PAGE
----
WASHINGTON D.C. — Today, a coalition of state and national public health and environmental groups, including the Natural Resources Council of Maine (NRCM), filed a lawsuit in federal court here, seeking a firm and enforceable new deadline for the U.S. Environmental Protection Agency to require deep reductions in mercury and other toxic air pollutants emitted from coal- and oil-fired power plants. Power plants are the nation’s largest unregulated source of mercury pollution, and also emit enormous quantities of lead, arsenic and other hazardous chemicals.
The Clean Air Act required the federal government to issue final standards for power plant emissions of mercury and other hazardous pollutants by December 2002. Those rules would have been effective at new facilities immediately, and by December 2005 at existing facilities. The Bush Administration first stalled, and then issued weak rules allowing mercury trading, which were struck down entirely by the D.C. federal appellate court earlier this year.
The lawsuit was filed today in DC District Court by attorneys at Clean Air Task Force and Earthjustice on behalf of NRCM. Ten other environmental and public health organizations joined in the suit.
“Children and women of childbearing age are at risk when power plants emit the levels of mercury they are emitting today – all 50 states, and one US territory, have declared fish advisories warning about mercury contamination,” said NRCM’s Clean Production Project Director Matt Prindiville. “Maine loons, fish, eagles, and other wildlife are also contaminated. It is well past time to require dirty, old coal plants to clean up their acts and stop spewing so much mercury pollution.”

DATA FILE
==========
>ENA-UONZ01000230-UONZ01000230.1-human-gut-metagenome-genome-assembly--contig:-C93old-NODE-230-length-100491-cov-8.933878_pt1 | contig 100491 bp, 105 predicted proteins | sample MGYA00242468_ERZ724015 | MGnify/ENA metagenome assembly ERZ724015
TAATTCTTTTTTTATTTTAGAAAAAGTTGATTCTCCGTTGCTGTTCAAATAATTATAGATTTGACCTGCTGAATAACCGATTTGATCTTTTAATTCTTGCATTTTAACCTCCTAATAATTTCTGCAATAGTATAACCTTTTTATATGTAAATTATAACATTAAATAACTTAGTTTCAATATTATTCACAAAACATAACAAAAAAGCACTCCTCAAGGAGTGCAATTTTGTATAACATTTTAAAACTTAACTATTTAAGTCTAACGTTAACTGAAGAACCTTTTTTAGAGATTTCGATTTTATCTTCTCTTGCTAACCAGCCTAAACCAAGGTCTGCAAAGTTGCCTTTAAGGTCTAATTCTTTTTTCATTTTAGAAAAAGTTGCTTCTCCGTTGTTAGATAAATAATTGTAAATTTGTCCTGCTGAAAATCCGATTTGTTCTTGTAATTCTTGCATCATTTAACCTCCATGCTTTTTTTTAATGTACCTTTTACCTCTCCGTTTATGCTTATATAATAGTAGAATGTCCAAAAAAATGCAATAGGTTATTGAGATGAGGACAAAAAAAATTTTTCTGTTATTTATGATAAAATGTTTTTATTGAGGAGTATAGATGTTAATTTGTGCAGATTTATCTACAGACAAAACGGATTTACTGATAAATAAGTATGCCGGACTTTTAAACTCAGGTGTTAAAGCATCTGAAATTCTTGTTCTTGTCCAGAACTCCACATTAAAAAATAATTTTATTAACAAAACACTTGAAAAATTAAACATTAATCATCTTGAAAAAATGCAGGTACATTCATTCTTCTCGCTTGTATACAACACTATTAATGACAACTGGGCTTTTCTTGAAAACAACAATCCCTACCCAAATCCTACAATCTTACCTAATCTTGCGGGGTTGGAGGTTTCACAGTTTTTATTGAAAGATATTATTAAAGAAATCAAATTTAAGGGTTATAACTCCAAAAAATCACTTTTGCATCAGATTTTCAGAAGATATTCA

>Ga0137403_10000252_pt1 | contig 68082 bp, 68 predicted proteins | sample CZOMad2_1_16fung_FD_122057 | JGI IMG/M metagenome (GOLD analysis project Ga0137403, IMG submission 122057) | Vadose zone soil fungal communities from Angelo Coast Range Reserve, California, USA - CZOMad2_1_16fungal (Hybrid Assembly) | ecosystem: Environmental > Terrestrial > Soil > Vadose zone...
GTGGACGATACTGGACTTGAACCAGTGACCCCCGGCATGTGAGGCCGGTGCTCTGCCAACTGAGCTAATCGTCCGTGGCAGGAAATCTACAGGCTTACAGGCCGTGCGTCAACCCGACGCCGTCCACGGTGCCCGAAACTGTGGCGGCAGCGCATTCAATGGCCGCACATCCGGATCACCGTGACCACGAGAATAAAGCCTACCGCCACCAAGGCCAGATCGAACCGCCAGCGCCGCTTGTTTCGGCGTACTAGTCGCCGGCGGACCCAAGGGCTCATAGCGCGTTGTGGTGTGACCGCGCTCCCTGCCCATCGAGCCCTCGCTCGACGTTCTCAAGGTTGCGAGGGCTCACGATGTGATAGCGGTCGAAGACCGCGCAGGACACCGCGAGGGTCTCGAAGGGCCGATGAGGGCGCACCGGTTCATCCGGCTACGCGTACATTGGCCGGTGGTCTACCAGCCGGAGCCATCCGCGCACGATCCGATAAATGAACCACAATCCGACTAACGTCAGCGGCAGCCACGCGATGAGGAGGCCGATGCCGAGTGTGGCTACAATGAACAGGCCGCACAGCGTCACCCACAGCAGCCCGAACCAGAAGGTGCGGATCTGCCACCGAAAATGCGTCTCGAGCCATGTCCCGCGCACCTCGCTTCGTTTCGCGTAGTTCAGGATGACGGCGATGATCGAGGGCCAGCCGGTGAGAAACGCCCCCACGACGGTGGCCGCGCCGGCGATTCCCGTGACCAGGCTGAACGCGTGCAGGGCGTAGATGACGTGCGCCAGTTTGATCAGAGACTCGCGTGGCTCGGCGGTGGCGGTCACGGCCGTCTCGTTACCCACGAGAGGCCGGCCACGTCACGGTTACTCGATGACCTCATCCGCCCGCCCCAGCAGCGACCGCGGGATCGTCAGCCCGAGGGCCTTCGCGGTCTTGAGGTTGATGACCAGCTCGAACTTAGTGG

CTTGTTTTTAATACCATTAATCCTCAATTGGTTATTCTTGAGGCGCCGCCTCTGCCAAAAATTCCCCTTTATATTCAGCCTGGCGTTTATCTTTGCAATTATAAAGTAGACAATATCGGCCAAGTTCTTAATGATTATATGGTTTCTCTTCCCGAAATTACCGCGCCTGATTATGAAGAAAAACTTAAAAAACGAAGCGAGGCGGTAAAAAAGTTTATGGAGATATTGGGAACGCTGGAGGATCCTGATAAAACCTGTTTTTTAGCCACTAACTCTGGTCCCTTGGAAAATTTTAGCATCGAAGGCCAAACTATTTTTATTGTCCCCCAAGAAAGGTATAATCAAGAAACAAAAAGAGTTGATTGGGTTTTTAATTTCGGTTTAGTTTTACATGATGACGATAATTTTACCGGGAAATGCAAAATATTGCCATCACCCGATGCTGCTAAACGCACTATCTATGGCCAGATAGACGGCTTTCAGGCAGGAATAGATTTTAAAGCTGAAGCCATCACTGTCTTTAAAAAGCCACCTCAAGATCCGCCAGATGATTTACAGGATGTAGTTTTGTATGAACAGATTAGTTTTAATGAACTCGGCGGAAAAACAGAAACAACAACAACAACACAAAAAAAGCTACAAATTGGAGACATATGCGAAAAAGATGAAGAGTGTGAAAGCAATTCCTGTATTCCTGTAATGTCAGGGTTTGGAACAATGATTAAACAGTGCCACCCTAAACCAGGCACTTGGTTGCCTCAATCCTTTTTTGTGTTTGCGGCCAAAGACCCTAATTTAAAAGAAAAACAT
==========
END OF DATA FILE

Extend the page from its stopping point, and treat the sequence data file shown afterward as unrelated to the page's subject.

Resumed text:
“We are far past both the legal and, indeed, the moral deadline for EPA to take action to require significant controls on mercury and the many other toxic air pollutants emitted by power plants,” said Ann Weeks, of the Clean Air Task Force, who represents NRCM. “While we are forced to seek a deadline in court, because of the Bush Administration’s intransigence, we are hopeful that the Obama Administration will act quickly to mandate the deep cuts that the Clean Air Act requires.”
According to the Centers for Disease Control and Prevention, eight percent of American women of childbearing age have mercury in their bodies at levels high enough to put their babies at risk of birth defects, loss of IQ, learning disabilities and developmental problems. Mercury contamination has also been demonstrated to cause serious impacts to wildlife, including behavioral and reproductive damage.
Background on Mercury and the Coal-and Oil-fired Electric Utility Industry:
- Coal-fired power plants emit about 48 tons of mercury every year, or about 41% of the total U.S. emissions of mercury according to 1999 data. Coal- and oil-fired power plants also emit significant amounts of the other hazardous air pollutants listed in the Clean Air Act.
- Mercury is a dangerous neurotoxin that interferes with the development and function of the central nervous system.
- Exposure, for example through eating contaminated fish, can cause subtle but permanent harm to the brain in humans and reproductive harm in wildlife. The most sensitive populations are young children whose brains are still developing, and women of childbearing age.